December 10, 2004

The Long-term Impact of Stress During Childhood on Brain Development

Researchers are starting to understand the long-term impact that early childhood stress (either short term, high stress or ongoing moderate stress) has on the brain.

Losing a parent or witnessing domestic violence as a young child is a devastating experience that can leave long-lasting emotional scars. Scientists are beginning to understand how such events can affect memory and behavior into adulthood, and how well-timed interventions can help.

Two new studies -- one with humans, another in animals -- demonstrate the profound effects of early trauma. Preschoolers living in a stressful home had weaker memories when they reached middle school. And monkeys who were taken away from their mothers during the first month after birth had long-lasting changes in behavior and responses to stress.

By learning more about how early stress affects the developing brain, scientists hope to figure out ways to help young children when they need it most.

"If we can understand when the brain's most sensitive stages occur, we can tailor interventions to periods with the greatest impact," said Paul Plotsky, a neuroscientist at Emory University in Atlanta.

Stressful experiences, such as taking an exam or visiting the doctor, send a cascade of hormones to the brain and nervous system to mobilize the body's defenses for a threatening situation. But prolonged stress can overload the brain, turning an adaptive response into one that causes harm.

Early stress may be even worse. Researchers think that trauma during childhood can influence the way the brain's stress system develops, making people or animals more vulnerable to illnesses such as anxiety and depression, and to cognitive problems.

In research presented at the Fall, 2004 Society for Neuroscience meeting in San Diego, researchers found that stresses, such as a lack of nurturing in the early years, affected a young child's learning and memory later in life. Children who lived in less-nurturing environments as preschoolers performed worse on memory tests in middle school.

Researchers determined the stress level of a child's home with site visits, noting how warm and affectionate parents were, their approach to discipline and whether they encouraged children by displaying their artwork on the wall. Their scores weren't affected by other factors, such as the mother's IQ, the mother's drug use during pregnancy, or cognitive stimulation, indicated by the number of toys and books they had as toddlers.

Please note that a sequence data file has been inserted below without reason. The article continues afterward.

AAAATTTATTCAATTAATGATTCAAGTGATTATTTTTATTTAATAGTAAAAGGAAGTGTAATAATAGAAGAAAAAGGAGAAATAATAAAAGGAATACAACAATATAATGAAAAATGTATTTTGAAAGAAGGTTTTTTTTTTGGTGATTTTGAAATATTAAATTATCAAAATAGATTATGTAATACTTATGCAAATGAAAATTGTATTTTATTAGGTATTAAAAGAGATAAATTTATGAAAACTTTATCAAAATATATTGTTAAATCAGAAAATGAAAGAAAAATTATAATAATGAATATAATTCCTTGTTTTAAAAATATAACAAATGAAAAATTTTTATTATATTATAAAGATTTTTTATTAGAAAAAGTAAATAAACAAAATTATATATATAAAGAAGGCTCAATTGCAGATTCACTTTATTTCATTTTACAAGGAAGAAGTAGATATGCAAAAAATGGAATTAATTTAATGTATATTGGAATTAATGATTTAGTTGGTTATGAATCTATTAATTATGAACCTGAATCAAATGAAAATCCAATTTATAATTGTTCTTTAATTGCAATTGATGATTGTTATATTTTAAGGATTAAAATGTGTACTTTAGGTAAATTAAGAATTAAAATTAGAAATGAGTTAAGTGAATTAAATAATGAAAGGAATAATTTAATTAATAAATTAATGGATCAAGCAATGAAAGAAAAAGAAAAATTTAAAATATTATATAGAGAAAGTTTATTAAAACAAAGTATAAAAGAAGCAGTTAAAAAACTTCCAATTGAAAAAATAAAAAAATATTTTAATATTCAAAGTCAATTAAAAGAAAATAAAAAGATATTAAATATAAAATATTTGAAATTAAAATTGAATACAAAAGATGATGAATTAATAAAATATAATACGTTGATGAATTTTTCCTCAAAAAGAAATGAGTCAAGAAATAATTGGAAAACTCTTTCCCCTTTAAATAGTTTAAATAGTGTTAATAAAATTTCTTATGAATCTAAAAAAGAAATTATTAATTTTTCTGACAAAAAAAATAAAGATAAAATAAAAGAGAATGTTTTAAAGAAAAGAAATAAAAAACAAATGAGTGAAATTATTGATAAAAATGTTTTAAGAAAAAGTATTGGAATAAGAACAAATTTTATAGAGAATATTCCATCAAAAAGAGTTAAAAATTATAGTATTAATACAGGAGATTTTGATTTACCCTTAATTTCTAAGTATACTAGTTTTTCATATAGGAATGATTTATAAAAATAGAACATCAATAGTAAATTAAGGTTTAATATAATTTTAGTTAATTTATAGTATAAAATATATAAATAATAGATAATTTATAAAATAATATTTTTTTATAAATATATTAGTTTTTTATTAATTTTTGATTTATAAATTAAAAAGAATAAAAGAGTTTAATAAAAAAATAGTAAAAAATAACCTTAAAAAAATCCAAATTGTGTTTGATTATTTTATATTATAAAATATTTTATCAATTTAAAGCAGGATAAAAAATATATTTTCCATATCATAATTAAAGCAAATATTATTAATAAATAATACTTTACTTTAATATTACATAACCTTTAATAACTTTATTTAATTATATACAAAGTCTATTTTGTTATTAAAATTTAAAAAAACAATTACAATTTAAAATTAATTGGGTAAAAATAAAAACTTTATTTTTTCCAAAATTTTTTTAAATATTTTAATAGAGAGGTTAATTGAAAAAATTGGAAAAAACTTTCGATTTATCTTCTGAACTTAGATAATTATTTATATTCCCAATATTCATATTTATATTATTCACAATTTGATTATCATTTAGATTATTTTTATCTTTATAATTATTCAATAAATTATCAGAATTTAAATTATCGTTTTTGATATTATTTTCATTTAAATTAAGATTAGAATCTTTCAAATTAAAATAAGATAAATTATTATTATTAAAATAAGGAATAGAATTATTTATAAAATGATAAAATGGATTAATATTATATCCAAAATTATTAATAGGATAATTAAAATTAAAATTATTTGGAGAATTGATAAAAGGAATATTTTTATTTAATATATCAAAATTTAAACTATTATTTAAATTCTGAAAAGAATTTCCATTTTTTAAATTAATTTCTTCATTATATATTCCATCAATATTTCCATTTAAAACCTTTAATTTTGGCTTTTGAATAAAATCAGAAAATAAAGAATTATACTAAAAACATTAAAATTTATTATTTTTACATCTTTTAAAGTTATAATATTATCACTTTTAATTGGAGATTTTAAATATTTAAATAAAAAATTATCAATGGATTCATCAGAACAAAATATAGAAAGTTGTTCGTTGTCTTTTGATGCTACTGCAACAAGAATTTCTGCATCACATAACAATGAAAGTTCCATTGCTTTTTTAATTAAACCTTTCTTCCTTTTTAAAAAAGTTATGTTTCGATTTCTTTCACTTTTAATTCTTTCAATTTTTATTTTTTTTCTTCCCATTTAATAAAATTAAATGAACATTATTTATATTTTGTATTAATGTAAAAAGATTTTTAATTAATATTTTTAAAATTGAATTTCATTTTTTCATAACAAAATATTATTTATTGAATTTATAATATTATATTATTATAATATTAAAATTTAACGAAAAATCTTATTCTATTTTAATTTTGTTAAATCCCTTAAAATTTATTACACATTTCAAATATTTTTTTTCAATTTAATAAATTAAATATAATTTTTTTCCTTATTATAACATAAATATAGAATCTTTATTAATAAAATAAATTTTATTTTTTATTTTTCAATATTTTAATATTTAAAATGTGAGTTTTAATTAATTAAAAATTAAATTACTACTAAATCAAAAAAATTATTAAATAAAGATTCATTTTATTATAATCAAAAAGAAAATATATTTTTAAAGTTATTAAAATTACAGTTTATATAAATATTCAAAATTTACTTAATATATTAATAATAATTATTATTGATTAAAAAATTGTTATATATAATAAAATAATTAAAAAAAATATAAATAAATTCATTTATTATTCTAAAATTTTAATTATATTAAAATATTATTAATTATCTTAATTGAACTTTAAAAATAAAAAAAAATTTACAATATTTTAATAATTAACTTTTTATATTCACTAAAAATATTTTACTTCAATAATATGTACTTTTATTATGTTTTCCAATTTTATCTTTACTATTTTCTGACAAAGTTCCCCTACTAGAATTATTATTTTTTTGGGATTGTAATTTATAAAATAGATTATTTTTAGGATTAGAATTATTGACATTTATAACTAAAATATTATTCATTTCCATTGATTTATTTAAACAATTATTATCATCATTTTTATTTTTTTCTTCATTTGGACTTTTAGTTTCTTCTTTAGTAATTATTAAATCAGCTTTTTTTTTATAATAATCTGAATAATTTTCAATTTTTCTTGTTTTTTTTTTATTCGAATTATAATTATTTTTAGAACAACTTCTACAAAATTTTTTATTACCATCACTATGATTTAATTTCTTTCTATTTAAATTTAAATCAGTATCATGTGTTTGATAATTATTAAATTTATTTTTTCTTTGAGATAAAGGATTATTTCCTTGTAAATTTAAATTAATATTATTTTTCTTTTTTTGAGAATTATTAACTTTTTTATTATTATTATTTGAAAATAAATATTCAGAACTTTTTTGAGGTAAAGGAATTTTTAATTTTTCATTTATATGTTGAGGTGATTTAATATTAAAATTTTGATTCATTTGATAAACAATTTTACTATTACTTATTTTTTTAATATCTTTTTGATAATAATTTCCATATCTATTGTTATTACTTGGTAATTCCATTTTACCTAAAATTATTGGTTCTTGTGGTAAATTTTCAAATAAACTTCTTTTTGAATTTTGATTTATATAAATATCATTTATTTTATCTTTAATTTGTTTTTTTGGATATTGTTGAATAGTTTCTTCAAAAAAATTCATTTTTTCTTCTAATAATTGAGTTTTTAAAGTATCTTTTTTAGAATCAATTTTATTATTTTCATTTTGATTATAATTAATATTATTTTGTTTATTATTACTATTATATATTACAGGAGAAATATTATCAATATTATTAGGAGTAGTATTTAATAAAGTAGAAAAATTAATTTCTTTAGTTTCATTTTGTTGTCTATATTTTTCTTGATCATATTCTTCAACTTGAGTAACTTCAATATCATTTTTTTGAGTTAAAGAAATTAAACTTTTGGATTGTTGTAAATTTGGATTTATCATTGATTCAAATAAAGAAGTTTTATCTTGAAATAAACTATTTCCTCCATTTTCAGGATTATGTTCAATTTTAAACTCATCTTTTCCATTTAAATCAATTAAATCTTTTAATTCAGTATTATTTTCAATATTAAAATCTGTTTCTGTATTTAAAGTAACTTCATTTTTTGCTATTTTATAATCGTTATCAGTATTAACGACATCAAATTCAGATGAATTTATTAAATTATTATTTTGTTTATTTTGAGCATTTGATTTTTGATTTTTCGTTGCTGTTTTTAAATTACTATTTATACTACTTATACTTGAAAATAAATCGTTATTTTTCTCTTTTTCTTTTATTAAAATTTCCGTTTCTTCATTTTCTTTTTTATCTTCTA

Martha Farah, a researcher at the University of Pennsylvania in Pittsburgh who led the project, described the memory and IQ differences as statistically moderate, but said, "I was shocked when I saw how big the difference is."

In a separate study involving primates, researchers found that moderate stress can have long-lasting behavioral effects, but the precise nature of the change depends on when the trauma occurs.

Baby monkeys were taken from their moms at different stages and raised in familiar social groups. Those whose mothers were taken away when the babies were 1 week old became socially withdrawn and reacted poorly under stressful situations as adults. Monkeys who were separated from their mothers at 1 month old became very gregarious and often ate more to deal with sources of stress -- for example, introduction to a new social group.

Many children who have lost a parent respond by becoming quiet and withdrawn, or by constantly seeking attention. The monkeys reacted very similarly to children, said Judy Cameron, a scientist with the University of Pittsburgh in Pennsylvania and Oregon Health & Science University who led the research.

The good news was that these monkeys' behavior changed when they were placed with a surrogate mother early on.

"If we give them to a 'supermom' who loves to nurture babies, they respond rapidly and don't show [social problems] later on," Cameron said.


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